I’m not sure of the exact percentage of patients that have a “pop” or “click”, but joint noise is a common finding. When working with a patient that has joint noise my primary concern is to assess the stability of the joint. If the situation is unstable or the patient is symptomatic relative to the joint, then together we determine the appropriate treatment to try to establish an asymptomatic, stable condition. Other patients who come to see me with joint sounds are asymptomatic, and from my examination have a stable joint. The next question I ask myself, especially if they have restorative concerns, is “what is the risk of altering that stability”?
Regardless of whether I am trying to answer the question of stability, or determine a course of treatment, one question must be answered, where is the disc? A more accurate way to ask the question is really, “Where is the disc off?” There are only two choices, medial pole or lateral pole, but knowing the answer is a key piece of information. Taking a thorough history is an important piece of understanding the health and stability of the joint, and begins to point us towards our answer. The definitive answer comes from analyzing the joint sounds and determining whether they occur in rotation or translation. When the temporomandibular joint is seated the load from the muscles is delivered through the medial aspect of the head of the condyle and disc. This load remains on the medial aspect during rotation and begins to move laterally as the joint opens further and begins to translate. Rotation occurs during approximately the first 1/2 inch (12mm) of opening, after that the joint is translating until it reaches maximum opening, and then the process reverses. During lateral excursions, the working joint (right lateral the right joint) is rotating and the non-working or balancing side is translating.
With this ability to differentiate when rotation is occurring versus translation, all we have to do is record during which movement the noise occurs. If the pop, click or crepitus occurs during rotation, the disc is displaced on the medial. If the noises occur after translation has begun, the displacement is at the lateral aspect. Pops and clicks can often be detected with joint palpation and this is always part of my exam, but in order to not miss crepitus or noise that isn’t palpable I auscultate. the doppler will pick up noise and let me easily differentiate when it is occurring rotation (medial) or translation ( lateral), it also allows the patient to hear the noises and get curious about what it means.
Paul Chaiken says
Another great posting. Thanks Lee. I just had a patient last week who presented with bilateral TMJ pain for over 6 months. Muscle palpation was WNL, lateral pole palpation was positive. Load test with lucia jig deprogramming was positive and doppler was positive for crepitus on rotation. Range of motion was WNL. Because of the chronicity, I sent for an MRI which confirmed my assessment of a Piper 4a, medial disc displacement. I dont send for alot of MRIs, but when I do they have always confirmed my doppler exam findings.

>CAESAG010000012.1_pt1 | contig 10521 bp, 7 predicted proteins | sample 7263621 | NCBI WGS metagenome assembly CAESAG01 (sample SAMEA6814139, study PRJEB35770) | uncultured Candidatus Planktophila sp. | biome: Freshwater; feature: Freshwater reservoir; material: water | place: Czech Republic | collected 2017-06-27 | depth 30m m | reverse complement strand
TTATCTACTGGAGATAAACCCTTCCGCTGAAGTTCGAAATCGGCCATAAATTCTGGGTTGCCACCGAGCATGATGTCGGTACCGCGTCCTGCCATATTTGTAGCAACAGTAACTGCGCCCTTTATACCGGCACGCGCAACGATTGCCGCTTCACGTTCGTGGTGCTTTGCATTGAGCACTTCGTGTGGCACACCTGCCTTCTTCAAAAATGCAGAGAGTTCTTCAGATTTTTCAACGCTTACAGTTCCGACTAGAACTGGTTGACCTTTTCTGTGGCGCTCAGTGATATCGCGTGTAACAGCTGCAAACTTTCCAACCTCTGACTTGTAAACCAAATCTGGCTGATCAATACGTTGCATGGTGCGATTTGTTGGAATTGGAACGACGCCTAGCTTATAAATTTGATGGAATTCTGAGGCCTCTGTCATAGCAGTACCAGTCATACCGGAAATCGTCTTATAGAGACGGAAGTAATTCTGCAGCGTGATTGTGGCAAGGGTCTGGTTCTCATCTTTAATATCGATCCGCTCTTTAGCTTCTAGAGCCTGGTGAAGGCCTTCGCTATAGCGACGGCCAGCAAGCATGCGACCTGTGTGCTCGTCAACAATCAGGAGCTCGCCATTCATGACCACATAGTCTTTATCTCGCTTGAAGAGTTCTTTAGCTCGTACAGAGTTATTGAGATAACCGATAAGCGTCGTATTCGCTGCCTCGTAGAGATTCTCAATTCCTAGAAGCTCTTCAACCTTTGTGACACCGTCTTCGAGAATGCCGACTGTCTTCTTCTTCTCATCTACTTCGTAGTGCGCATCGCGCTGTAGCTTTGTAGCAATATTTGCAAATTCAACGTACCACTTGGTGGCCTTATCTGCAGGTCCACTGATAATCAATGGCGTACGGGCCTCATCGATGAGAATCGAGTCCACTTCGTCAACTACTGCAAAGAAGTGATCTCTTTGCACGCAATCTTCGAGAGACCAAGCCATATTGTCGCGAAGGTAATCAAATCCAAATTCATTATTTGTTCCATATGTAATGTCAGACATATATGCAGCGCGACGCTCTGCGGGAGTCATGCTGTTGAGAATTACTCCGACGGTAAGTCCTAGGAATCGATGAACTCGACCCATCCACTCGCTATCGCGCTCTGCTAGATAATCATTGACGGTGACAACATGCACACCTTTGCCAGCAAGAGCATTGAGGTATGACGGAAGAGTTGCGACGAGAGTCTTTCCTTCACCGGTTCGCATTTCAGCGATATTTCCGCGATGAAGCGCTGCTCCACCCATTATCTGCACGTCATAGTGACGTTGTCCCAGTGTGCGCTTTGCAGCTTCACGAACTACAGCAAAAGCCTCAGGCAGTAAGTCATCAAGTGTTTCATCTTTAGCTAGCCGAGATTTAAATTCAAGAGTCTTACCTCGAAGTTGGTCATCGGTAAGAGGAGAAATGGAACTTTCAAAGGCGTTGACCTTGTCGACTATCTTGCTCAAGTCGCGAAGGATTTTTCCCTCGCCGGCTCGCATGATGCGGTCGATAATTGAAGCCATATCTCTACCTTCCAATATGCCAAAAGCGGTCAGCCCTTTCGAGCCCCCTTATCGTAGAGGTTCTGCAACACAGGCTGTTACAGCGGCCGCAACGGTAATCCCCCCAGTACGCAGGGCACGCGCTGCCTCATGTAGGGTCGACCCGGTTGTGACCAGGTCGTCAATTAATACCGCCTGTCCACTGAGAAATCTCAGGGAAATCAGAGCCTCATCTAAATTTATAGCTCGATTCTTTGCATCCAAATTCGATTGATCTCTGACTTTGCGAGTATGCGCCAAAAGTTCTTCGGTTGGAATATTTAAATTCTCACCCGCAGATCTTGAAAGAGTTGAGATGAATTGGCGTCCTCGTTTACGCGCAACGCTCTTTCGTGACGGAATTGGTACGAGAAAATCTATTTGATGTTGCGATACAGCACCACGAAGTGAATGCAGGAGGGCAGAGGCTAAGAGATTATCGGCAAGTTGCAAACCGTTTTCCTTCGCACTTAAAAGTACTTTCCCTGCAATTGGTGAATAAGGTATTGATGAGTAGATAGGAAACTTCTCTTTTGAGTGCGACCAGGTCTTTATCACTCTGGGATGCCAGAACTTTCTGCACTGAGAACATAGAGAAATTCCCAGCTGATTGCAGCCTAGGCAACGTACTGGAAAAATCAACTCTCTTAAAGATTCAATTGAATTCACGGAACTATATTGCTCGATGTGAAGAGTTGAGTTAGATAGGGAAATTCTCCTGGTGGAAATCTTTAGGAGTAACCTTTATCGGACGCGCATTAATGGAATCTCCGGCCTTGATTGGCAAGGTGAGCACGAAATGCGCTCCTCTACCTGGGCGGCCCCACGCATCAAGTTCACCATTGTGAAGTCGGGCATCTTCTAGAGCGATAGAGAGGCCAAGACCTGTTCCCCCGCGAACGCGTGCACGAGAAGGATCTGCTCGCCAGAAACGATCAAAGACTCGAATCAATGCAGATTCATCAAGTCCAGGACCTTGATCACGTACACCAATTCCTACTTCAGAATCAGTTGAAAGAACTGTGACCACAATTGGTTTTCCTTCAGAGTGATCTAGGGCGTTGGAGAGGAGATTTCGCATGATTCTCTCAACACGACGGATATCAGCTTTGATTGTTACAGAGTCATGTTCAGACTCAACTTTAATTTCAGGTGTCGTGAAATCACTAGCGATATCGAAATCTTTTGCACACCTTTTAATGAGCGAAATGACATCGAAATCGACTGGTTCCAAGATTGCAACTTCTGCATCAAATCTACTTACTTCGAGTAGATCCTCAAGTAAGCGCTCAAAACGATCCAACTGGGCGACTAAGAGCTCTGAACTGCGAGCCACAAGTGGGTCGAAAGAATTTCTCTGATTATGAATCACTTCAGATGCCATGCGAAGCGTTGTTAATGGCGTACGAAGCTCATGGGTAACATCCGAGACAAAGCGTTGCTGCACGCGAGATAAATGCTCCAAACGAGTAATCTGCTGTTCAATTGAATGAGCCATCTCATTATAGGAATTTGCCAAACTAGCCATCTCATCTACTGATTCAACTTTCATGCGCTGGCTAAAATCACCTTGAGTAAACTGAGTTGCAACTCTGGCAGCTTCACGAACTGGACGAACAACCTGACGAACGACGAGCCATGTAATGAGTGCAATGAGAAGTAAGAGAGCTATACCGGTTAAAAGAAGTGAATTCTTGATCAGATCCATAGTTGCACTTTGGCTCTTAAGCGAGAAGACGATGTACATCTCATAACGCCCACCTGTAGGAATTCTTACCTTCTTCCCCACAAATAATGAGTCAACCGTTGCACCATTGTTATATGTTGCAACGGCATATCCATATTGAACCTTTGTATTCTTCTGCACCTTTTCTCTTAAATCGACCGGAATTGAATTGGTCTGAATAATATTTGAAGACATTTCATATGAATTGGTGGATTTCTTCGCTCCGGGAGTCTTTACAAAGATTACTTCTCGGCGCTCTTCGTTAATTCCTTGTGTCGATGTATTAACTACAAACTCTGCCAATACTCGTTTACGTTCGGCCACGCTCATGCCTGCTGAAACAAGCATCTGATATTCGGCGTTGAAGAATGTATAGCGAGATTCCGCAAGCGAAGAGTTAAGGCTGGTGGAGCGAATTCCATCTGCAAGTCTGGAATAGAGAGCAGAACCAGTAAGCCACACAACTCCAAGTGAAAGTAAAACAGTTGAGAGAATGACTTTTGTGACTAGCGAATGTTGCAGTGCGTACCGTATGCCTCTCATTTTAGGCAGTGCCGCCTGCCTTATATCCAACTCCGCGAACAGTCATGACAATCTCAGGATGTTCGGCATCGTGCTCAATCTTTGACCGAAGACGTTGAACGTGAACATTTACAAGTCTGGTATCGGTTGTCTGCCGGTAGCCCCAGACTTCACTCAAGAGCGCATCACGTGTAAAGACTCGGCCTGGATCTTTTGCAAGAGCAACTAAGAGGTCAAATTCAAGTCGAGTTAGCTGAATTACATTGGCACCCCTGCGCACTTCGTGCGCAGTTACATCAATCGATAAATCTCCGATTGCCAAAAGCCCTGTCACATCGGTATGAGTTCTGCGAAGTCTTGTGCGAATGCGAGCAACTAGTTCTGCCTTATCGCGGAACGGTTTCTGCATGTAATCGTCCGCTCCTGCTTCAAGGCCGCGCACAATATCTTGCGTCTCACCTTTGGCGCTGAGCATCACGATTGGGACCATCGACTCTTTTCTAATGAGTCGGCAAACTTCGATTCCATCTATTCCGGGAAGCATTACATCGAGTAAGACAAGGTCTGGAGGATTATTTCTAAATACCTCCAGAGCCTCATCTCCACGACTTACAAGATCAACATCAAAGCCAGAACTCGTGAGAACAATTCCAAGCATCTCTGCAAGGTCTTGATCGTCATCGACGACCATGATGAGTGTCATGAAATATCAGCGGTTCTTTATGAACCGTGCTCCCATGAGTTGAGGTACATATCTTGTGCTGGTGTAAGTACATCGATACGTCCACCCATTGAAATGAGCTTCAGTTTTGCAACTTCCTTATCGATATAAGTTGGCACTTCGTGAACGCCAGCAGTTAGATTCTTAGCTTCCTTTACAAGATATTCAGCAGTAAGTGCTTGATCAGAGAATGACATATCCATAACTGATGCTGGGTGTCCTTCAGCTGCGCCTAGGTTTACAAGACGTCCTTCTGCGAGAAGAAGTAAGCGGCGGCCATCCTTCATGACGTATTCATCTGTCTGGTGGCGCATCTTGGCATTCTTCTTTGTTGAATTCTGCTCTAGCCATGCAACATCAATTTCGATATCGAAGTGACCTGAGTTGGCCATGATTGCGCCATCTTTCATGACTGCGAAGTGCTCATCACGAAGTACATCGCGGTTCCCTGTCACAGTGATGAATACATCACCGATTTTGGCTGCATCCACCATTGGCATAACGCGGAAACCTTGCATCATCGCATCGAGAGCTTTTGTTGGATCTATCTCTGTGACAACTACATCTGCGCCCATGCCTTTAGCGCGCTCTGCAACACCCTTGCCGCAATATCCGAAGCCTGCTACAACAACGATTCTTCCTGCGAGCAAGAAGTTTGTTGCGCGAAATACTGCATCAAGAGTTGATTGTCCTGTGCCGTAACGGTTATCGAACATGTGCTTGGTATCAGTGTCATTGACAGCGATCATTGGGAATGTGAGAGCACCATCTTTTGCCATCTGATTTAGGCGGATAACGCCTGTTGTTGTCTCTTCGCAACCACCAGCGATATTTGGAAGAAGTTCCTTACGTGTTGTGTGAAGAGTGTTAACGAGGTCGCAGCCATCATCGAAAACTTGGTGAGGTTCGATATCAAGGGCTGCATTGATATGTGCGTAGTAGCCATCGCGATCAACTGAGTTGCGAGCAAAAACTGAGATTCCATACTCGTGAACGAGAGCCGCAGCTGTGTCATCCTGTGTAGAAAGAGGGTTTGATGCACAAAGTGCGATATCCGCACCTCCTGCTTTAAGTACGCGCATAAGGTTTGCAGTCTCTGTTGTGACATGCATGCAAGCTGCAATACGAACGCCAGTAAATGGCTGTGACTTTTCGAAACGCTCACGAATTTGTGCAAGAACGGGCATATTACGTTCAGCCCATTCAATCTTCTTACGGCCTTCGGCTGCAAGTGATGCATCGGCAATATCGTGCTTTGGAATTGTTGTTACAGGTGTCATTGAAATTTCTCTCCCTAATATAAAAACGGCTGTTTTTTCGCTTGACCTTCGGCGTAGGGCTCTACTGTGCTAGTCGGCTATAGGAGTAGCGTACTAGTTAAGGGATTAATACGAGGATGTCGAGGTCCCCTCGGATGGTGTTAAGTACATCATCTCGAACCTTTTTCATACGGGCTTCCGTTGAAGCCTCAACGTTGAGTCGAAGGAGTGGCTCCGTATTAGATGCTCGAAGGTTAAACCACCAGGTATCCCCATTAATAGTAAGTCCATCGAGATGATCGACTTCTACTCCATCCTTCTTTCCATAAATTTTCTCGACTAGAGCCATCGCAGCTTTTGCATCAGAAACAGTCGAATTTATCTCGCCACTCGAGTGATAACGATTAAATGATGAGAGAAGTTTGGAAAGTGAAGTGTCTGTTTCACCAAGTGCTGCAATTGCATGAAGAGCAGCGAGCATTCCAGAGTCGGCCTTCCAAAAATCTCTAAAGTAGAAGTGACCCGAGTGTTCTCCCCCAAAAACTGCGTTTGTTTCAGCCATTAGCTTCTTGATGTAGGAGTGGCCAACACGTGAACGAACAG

Shadi Halim says
Dr.Brady , Thanks for the great article !
My question is how to utilize this information and how does it impact the treatment approach ?
Same thing goes for the muscle exam , how is the information gathered utilized to tailor a personalized treatment plan for the patient ?
Thank you .
Lee Ann Brady says
We are looking for health or stability when it comes to joints and muscles. We are also looking for evidence of parafunction and system overload, and lastly predictable positioning of the mandible to the maxilla for bite relationship. If patients have joint inflammation we need to resolve that first, the same is true for muscle inflammation, both are signs of breakdown and instability of the occlusal position. I also want to understand the person’s functional risk so we can manage it or be aware of it. There is no one thing these findings add to a treatment plan, but appliance therapy before or after treatment is one that often becomes part of my thought process.
I have personally made a full arch appliance for myself in CR with no excursive mvmt interferences to successfully resolve myofascial pain and muscles stiffness due to nighttime clenching (and possibly bruxing).
3 yrs later, I am now noticing new, L side crepitus on translating that is fortunately asymptomatic, but certainly of concern to me. I do have my second molars functioning as the first point of contact on this side of my mouth. My muscles still feel great, I dont have any dental symptoms, but just wondering if you had any guidance with this type of case before I consider doing anything irreversible like an occlusal adjustment? Any thoughts on how I should adjust or remake my nighttime device? During the day I am hypervigilant about avoiding parafunctional habits and can ensure that I am not clenching/bruxing while awake for at least a decade. Thanks!